Archives: Lessons

4. Managing a Library of Test Cases

April 2, 2019
Your ability to manage a library of testcases in your test management tool depends a lot on the relationship between the different instances of the testcases. The instances that resides in the library and the instances that are created to be executed and run. At a basic level you you will have two instances of a testcase.. 1. The instance that resides in the library. This is the master copy of the testcase and will not usually have a result record associated with it. 2. The instances that have been used at run/execution time. These instances will all have a result (pass, fail, not yet run, etc) value against them. They may differ from the instance that resides in the...
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3. Using Test Parameters

The ability to add parameters to testcases enables you to write testcases once and then run different instances multiple times with different parameters. It’s a key capability in test management that saves time, enables you scale up your testing more efficiently and helps avoid mistakes when writing repetitive testcases. Scaling up your test cases effectively usually involves the practice of parametrization. That is, the concept of having one testcase and then feeding in parameter values to create variations of the test case at run time. So essentially you have the same testcase which you execute repeatedly with different data values. Defining parameters in Quality Center is done at the step level where each step is fed parameter values from a...
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2. Version Control of Test Cases

It’s important to understand if and how version control of your QA artifacts is relevant to your test management process. If you work in a highly regulated environment then it likely that version control is very important. If you work in an environment where documentation and traceability aren’t so important then this may not be so relevant. Either way it’s useful to trace the history and modifications to your test artifacts. As most tools will do this for you in the background it’s usually worth starting off with tracking the history of changes at first. To understand the different approaches to version control read this previous blog post on the Three Approaches to Test Case Management Version Control. So at...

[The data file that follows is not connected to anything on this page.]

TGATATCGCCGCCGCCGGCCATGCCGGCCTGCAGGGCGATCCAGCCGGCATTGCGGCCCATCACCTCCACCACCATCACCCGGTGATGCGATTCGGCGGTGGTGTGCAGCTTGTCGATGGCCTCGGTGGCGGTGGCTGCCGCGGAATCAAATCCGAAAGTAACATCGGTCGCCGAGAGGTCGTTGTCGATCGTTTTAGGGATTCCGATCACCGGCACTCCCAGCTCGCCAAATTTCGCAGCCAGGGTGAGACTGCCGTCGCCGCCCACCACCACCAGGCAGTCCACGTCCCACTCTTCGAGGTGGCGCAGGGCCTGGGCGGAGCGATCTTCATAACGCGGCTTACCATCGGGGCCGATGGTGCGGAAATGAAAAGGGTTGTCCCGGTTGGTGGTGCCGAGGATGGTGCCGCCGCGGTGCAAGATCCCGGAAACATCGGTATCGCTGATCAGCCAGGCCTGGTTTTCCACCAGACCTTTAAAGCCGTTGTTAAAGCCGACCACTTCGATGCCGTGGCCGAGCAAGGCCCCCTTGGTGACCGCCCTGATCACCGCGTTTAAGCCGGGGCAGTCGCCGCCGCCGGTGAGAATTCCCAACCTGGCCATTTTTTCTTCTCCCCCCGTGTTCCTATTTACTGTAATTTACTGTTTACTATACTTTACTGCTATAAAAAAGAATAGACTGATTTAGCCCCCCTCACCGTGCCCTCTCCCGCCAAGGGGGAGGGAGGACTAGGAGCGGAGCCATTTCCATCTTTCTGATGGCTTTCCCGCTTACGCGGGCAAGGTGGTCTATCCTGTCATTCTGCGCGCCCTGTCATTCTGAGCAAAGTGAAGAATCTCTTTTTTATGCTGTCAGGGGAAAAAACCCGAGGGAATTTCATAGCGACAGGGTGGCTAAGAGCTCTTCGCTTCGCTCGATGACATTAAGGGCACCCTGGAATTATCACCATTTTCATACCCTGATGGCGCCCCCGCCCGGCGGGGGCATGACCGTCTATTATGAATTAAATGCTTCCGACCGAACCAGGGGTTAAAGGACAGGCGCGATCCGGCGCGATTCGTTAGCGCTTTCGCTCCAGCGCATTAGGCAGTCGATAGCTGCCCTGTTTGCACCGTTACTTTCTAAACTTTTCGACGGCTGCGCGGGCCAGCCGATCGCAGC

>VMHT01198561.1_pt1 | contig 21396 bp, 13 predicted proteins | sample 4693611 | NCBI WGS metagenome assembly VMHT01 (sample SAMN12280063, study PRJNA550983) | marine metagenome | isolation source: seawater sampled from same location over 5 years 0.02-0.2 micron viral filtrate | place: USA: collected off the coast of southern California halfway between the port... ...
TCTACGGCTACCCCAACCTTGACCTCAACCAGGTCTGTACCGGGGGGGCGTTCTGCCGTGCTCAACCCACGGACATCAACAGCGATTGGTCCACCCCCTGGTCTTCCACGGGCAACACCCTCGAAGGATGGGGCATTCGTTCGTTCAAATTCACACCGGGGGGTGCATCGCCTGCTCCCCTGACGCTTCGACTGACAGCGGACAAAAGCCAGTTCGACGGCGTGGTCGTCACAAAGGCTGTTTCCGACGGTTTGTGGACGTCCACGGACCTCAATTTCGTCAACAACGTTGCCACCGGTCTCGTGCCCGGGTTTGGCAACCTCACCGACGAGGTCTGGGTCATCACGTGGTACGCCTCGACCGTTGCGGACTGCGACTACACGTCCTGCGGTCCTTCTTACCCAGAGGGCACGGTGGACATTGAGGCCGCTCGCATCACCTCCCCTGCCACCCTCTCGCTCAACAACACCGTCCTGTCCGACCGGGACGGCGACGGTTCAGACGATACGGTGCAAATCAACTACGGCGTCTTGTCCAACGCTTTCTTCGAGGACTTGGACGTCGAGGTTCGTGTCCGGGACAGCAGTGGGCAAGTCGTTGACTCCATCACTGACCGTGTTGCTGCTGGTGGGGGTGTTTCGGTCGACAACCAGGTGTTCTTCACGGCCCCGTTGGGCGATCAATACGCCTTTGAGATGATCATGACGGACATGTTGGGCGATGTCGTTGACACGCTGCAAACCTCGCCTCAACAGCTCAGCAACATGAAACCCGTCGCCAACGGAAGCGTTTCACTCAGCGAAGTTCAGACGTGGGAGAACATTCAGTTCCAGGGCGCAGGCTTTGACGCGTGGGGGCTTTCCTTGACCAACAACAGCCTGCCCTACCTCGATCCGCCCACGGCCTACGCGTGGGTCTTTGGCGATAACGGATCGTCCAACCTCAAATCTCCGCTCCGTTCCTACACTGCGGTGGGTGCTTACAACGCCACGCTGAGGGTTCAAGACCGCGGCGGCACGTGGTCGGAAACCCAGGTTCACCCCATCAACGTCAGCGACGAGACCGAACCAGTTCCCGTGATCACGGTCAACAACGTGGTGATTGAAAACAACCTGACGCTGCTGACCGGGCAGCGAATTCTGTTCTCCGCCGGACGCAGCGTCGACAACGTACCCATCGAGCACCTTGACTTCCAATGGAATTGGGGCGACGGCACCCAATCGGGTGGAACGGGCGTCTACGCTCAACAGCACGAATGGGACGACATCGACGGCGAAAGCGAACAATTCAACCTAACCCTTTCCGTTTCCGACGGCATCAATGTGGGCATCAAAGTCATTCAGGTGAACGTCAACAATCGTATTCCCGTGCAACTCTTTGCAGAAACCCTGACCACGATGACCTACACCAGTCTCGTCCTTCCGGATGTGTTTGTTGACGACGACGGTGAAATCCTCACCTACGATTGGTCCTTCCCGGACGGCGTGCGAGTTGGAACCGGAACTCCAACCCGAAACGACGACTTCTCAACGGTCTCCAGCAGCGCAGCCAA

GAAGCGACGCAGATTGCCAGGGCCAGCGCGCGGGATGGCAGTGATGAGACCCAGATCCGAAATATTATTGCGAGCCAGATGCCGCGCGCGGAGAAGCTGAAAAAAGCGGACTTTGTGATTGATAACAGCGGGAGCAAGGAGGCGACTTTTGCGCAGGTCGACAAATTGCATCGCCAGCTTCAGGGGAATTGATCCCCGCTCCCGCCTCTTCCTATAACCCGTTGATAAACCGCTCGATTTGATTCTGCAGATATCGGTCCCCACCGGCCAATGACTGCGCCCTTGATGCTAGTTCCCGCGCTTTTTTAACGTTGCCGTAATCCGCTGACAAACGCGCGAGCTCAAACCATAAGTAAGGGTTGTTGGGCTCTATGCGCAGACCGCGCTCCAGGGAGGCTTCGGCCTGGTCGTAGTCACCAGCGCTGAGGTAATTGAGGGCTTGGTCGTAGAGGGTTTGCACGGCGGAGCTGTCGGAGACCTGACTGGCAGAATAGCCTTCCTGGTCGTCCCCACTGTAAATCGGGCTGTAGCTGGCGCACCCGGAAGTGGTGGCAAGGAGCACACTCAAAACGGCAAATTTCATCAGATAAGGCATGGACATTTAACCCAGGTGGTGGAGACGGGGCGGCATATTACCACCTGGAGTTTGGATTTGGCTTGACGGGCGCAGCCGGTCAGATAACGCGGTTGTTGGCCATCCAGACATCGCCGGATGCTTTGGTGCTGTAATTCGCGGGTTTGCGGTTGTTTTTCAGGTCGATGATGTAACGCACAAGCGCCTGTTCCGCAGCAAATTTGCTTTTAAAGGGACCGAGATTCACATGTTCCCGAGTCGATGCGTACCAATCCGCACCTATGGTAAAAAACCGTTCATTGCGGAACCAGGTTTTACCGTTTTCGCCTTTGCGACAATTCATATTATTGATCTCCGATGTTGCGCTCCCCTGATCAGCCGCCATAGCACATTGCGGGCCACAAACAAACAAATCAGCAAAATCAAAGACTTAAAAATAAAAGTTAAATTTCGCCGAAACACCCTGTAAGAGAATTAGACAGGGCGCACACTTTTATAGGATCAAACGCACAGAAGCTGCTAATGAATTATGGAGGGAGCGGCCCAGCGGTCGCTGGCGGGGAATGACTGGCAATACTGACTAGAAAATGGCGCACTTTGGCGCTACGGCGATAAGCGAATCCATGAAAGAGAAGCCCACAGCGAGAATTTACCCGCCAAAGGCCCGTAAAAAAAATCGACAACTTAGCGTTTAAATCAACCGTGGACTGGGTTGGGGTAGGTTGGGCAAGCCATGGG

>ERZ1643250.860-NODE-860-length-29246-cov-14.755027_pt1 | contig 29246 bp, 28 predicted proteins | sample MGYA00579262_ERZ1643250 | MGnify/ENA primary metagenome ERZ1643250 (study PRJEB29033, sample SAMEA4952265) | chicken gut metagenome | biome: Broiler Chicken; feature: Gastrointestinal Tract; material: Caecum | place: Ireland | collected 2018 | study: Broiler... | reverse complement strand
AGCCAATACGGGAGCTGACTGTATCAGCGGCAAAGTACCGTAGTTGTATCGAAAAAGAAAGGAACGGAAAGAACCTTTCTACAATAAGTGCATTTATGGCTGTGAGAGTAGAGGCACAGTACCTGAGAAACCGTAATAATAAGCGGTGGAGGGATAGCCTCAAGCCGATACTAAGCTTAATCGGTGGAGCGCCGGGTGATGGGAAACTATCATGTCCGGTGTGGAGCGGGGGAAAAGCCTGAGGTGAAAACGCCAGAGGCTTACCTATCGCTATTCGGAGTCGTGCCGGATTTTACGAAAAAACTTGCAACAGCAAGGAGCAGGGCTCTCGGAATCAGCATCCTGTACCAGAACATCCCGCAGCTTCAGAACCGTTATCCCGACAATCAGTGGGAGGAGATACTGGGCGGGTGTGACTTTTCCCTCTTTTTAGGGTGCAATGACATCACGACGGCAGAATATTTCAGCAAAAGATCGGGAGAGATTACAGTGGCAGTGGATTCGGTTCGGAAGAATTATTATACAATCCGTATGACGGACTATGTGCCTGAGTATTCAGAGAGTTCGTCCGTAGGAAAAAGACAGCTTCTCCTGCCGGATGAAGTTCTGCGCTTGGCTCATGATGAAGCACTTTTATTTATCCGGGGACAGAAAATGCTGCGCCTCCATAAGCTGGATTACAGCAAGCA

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The Seven Complexities

Below we set out and introduce each of the seven complexities that we'll examine throughout this course. 1. Assignment: Assignment of Test Cases in Test Management Tools At some point in the process we need to assign a test to a tester. The question is are you looking to assign it at the step, case or set level? Do you need to allocate different tests within a set to different qa engineers? How do you track the difference between assignment for writing and executing the testcase? All of these points complicate a seemingly simple concept. When you look at the different ways different tools support this capability you’ll find it’s not quite as straightforward as you might first think. 2....
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1. Assignment of Test Cases

At some point in the process we need to assign a test to a tester. The question is are you looking to assign it at the step, case or set level? Do you need to allocate different tests within a set to different qa engineers? How do you track the difference between assignment for writing and executing the testcase? All of these points complicate a seemingly simple concept. When you look at the different ways different tools support this capability you’ll find it’s not quite as straightforward as you might first think. All test management tools have the concept of assigning testcases. Some provide more capabilities than others. Certain tools provide just about every capability you can imagine but do...